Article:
The Ford Auditorium was filled with the sounds of Latin music on Feb. 9, sponsored by the Latino Studies Program. The evening started with the remembrance of Dr. Rosario Caminero; she was given the Latino Studies Award. Dr. Marco Antolin took the stage with a poem called “The Traveler”.
The show continued with the Cuban classical guitarist ,Ernesto Tamayo, who started off by playing a “Venezuelan Dance”. The South American song lit up the auditorium with sounds of good spirit and happiness. He continued with a song written by Johann Sebastian Bach. This song is usually played on violin, but Tamayo turned it into a fantastic guitar piece.
The audience got a little change of environment when Antolin came back to the stage to recite “Six Strings;” a poem about guitar expression. Tamayo continued with the “Prelude,” “La Ultima Cancion”, and “Un Vals” by Barrios-Mangore. These songs had more of a deeply sad feeling to them. It caused the audience to feel the emotion that Tamayo was conveying.
On a lighter note, Antolin read a poem he wrote called “Infinity Station;” a beautiful poem about a couple that aged together. The audience was then enlightened by the music of the Mexican composer Manuel Ponce. The melodies “Campo,” “Copla,”and “Fiesta” had a Mediterranean sound to them, with a touch of Spanish flavor mixed in. These pieces of work were much more fast paced than the rest of the songs played that night. This really pleased the audience leaving them waiting for more.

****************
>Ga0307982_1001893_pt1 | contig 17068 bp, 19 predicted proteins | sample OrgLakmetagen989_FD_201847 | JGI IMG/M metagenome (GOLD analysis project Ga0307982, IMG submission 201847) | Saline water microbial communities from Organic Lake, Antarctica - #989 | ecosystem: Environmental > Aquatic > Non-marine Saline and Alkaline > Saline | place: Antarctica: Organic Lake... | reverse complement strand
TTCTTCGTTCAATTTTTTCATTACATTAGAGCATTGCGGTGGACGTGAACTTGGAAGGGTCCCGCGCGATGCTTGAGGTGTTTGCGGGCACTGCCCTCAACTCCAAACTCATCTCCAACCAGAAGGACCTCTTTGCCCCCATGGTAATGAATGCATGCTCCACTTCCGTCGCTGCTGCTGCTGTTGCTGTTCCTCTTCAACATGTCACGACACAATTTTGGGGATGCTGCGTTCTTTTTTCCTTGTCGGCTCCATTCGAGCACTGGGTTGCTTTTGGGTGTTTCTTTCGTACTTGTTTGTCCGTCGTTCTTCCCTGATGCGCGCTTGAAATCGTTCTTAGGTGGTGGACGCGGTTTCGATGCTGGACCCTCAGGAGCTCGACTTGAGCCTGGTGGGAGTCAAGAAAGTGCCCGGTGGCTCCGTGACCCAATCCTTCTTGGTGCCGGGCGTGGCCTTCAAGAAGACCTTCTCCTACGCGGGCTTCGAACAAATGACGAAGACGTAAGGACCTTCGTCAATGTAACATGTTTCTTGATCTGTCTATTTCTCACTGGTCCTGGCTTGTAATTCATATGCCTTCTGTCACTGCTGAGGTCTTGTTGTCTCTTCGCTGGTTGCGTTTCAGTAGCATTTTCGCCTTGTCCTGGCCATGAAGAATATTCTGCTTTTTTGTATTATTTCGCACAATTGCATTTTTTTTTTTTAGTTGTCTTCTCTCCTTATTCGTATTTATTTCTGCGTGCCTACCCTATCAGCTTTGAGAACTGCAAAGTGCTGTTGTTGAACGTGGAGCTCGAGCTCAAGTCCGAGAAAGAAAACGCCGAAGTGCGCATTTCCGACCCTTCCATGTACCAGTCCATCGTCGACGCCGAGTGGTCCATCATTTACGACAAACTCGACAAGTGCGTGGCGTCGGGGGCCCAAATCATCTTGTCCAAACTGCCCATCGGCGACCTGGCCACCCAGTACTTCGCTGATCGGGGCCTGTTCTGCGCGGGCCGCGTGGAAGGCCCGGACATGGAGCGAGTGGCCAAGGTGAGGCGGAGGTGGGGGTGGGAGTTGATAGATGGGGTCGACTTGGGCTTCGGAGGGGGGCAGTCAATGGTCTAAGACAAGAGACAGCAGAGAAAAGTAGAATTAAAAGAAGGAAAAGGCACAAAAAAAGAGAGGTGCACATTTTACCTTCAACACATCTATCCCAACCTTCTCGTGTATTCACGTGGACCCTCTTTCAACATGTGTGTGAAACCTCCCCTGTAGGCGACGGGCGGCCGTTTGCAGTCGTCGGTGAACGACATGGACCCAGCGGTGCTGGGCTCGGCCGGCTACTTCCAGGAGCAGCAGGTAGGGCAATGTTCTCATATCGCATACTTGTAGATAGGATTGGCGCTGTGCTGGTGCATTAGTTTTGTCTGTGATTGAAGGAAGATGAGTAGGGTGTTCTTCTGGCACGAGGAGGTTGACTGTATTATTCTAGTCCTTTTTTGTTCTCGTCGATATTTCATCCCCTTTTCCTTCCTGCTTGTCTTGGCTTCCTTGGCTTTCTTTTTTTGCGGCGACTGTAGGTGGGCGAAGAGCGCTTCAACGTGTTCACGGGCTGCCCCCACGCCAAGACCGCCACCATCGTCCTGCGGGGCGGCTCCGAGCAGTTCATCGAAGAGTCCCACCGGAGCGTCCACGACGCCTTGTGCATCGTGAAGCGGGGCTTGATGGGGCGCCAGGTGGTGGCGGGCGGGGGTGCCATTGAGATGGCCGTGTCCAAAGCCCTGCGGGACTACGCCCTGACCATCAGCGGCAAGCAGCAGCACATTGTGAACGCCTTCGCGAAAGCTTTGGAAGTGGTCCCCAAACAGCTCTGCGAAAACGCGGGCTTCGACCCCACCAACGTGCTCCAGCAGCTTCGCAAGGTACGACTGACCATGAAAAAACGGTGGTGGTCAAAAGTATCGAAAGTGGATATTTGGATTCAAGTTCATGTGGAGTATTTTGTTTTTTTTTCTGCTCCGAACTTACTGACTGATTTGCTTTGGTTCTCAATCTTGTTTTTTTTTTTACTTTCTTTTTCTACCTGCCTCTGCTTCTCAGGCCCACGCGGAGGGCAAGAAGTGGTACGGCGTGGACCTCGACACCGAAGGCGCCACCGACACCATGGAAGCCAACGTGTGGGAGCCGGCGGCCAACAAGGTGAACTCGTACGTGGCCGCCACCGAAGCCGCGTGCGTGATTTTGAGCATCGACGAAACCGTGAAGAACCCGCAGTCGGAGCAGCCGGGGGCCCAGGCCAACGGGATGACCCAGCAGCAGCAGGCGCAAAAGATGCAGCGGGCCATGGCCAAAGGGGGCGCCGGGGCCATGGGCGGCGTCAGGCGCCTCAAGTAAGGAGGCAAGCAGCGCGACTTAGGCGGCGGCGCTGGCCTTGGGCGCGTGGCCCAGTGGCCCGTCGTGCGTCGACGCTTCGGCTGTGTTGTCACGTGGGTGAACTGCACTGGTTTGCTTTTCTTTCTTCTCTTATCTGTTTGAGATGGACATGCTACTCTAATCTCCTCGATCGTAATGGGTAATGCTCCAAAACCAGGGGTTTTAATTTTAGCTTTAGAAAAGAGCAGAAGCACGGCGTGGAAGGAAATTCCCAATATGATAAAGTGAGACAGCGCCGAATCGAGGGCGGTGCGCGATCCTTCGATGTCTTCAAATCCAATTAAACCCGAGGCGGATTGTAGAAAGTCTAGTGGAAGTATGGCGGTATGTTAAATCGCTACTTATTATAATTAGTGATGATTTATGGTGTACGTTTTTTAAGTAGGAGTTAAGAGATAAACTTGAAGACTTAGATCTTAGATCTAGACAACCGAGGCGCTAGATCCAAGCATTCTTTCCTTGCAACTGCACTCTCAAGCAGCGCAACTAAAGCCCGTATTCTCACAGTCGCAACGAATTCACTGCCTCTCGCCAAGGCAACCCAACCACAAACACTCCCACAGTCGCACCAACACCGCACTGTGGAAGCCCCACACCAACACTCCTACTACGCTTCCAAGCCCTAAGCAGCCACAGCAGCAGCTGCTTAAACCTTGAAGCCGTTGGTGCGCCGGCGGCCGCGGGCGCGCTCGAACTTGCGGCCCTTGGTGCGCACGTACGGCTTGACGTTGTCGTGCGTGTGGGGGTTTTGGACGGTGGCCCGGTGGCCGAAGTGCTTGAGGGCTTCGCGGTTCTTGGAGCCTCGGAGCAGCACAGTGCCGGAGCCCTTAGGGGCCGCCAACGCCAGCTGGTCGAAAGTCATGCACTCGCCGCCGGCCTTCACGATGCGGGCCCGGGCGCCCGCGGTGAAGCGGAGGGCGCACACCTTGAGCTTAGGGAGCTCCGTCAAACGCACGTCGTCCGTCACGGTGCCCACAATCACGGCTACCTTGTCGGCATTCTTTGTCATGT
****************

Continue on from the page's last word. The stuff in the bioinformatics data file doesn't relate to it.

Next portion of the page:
The last poem given by Antolin was called “In Search of a Childhood Shadow, ” written from his own inspiration. Tamayo then finished off the night with six of his own musical pieces. He started off with a slow piece called “Lamento.”
The piece “Belita” was inspired by his dog, the tunes in song allowed everyone to image the dog and how it frolicked around the house. “The Humphy Song” was a song dedicated to the maker of the guitar that he was playing who had recently passed away.
It was filled with emotion and agony. Even after playing four songs in a row Tamayo continued to play the song “Yo Sone” dedicated to his fiancé. He finished off the night with a song called “Irish Tune”.
After the performance there was a reception were the audience could purchase his CD and get it signed.
There were very good reactions from everyone who went. Sara Eidemuller, a sophomore spanish education major said. “Being a member of the audience that night, hearing the gifts of two men, amazingly talented men, a world- renowned musician and my very own professor was an incredible experience that I’ll always remember as one of the best parts of my MU career.”